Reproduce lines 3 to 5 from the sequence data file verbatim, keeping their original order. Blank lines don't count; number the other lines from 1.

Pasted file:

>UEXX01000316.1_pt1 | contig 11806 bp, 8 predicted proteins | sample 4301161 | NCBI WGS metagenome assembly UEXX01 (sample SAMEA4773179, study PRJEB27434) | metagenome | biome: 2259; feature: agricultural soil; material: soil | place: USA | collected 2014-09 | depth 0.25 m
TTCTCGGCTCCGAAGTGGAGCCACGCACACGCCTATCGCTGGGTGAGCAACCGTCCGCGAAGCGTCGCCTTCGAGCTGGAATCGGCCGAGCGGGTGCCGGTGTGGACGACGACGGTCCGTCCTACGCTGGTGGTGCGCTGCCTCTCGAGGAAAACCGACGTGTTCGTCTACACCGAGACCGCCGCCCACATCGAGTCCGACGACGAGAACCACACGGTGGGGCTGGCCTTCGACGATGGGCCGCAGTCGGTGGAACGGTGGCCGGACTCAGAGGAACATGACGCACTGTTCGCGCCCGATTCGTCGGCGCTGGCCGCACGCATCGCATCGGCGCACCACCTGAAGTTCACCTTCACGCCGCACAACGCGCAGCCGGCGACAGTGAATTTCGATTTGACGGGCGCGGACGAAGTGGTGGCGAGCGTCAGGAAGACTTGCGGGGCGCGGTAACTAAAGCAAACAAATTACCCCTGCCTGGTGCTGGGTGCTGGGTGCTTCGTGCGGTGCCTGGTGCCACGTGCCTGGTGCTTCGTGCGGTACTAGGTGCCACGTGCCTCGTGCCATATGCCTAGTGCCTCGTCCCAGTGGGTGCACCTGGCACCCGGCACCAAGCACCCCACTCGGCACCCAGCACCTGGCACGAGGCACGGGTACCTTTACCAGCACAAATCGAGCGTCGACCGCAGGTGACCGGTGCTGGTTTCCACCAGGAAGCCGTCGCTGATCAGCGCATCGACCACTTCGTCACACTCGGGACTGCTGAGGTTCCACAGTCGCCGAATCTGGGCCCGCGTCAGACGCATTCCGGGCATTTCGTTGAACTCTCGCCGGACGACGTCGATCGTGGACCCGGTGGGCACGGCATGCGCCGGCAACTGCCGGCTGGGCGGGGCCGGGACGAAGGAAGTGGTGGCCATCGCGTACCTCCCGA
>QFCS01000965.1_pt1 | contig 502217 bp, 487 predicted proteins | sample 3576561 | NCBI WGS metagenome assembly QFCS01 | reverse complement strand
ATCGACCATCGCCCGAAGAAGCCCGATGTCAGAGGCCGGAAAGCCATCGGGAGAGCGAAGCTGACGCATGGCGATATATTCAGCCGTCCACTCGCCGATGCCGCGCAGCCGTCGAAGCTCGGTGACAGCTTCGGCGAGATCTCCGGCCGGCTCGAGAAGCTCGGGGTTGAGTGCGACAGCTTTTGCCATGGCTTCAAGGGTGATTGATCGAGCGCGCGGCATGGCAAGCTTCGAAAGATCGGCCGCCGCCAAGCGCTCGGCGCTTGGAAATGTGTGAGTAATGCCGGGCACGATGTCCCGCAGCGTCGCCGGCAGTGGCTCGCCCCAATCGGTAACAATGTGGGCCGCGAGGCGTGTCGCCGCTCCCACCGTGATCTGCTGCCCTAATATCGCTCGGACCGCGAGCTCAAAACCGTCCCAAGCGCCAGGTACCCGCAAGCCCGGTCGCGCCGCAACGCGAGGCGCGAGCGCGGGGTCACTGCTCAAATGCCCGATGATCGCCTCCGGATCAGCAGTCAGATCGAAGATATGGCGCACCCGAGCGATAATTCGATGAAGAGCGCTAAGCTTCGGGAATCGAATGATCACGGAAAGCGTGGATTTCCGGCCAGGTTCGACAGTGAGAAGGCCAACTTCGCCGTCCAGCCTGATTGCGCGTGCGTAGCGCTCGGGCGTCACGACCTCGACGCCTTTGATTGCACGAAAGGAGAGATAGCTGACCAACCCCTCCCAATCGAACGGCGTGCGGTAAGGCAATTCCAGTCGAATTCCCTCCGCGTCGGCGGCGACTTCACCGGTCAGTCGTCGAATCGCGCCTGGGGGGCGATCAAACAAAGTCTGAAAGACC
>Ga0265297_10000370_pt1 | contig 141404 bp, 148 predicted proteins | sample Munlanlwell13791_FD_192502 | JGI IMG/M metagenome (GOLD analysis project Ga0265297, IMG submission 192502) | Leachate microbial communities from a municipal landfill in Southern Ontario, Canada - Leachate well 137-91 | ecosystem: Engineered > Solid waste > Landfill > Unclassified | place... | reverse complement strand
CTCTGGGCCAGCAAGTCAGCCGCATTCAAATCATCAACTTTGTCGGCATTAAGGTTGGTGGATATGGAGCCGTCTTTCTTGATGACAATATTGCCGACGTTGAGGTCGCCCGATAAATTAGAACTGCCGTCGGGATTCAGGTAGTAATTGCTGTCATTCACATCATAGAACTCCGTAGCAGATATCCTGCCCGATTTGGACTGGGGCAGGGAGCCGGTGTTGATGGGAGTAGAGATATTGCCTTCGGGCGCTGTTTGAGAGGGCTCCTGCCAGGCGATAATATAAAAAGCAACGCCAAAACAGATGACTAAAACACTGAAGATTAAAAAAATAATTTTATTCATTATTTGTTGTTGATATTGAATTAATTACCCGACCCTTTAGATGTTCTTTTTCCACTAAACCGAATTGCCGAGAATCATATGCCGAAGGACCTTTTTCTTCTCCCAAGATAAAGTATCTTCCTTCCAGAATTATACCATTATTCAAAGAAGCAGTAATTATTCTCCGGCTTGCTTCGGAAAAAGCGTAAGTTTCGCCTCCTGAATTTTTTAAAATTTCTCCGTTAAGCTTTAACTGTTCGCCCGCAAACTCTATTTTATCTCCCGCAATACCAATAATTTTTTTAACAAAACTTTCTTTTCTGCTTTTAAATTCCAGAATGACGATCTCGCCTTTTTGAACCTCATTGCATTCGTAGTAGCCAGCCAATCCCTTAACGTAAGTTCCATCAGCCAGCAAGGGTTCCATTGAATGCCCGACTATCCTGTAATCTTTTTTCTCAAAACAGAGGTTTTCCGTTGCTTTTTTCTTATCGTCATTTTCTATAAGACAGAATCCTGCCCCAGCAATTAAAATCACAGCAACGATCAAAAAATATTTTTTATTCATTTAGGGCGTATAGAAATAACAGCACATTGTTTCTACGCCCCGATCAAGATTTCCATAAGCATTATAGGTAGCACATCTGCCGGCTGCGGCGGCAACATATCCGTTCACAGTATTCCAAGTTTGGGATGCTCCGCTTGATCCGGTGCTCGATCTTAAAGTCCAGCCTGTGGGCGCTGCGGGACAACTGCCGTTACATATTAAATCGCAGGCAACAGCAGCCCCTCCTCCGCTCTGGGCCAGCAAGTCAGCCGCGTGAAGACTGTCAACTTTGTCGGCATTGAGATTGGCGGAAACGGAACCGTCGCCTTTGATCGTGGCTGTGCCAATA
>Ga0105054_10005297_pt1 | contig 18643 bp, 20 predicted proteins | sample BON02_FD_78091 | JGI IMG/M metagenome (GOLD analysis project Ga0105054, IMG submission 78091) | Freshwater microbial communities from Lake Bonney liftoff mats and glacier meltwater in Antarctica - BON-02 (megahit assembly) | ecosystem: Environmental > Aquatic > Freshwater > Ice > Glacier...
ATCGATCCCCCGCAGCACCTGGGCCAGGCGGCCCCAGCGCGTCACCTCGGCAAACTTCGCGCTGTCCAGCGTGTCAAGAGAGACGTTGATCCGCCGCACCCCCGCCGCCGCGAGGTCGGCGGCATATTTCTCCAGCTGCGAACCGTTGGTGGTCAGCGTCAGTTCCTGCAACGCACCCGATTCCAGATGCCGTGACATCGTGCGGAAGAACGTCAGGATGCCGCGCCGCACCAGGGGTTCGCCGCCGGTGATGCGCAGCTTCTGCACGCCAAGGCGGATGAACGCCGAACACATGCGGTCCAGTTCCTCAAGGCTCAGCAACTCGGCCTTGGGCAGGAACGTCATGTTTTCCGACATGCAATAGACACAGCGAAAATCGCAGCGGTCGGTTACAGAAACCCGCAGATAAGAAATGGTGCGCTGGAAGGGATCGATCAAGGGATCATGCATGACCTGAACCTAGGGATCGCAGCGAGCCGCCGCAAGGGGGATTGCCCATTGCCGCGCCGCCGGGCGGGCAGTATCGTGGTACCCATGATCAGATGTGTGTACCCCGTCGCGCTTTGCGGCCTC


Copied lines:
>QFCS01000965.1_pt1 | contig 502217 bp, 487 predicted proteins | sample 3576561 | NCBI WGS metagenome assembly QFCS01 | reverse complement strand
ATCGACCATCGCCCGAAGAAGCCCGATGTCAGAGGCCGGAAAGCCATCGGGAGAGCGAAGCTGACGCATGGCGATATATTCAGCCGTCCACTCGCCGATGCCGCGCAGCCGTCGAAGCTCGGTGACAGCTTCGGCGAGATCTCCGGCCGGCTCGAGAAGCTCGGGGTTGAGTGCGACAGCTTTTGCCATGGCTTCAAGGGTGATTGATCGAGCGCGCGGCATGGCAAGCTTCGAAAGATCGGCCGCCGCCAAGCGCTCGGCGCTTGGAAATGTGTGAGTAATGCCGGGCACGATGTCCCGCAGCGTCGCCGGCAGTGGCTCGCCCCAATCGGTAACAATGTGGGCCGCGAGGCGTGTCGCCGCTCCCACCGTGATCTGCTGCCCTAATATCGCTCGGACCGCGAGCTCAAAACCGTCCCAAGCGCCAGGTACCCGCAAGCCCGGTCGCGCCGCAACGCGAGGCGCGAGCGCGGGGTCACTGCTCAAATGCCCGATGATCGCCTCCGGATCAGCAGTCAGATCGAAGATATGGCGCACCCGAGCGATAATTCGATGAAGAGCGCTAAGCTTCGGGAATCGAATGATCACGGAAAGCGTGGATTTCCGGCCAGGTTCGACAGTGAGAAGGCCAACTTCGCCGTCCAGCCTGATTGCGCGTGCGTAGCGCTCGGGCGTCACGACCTCGACGCCTTTGATTGCACGAAAGGAGAGATAGCTGACCAACCCCTCCCAATCGAACGGCGTGCGGTAAGGCAATTCCAGTCGAATTCCCTCCGCGTCGGCGGCGACTTCACCGGTCAGTCGTCGAATCGCGCCTGGGGGGCGATCAAACAAAGTCTGAAAGACC
>Ga0265297_10000370_pt1 | contig 141404 bp, 148 predicted proteins | sample Munlanlwell13791_FD_192502 | JGI IMG/M metagenome (GOLD analysis project Ga0265297, IMG submission 192502) | Leachate microbial communities from a municipal landfill in Southern Ontario, Canada - Leachate well 137-91 | ecosystem: Engineered > Solid waste > Landfill > Unclassified | place... | reverse complement strand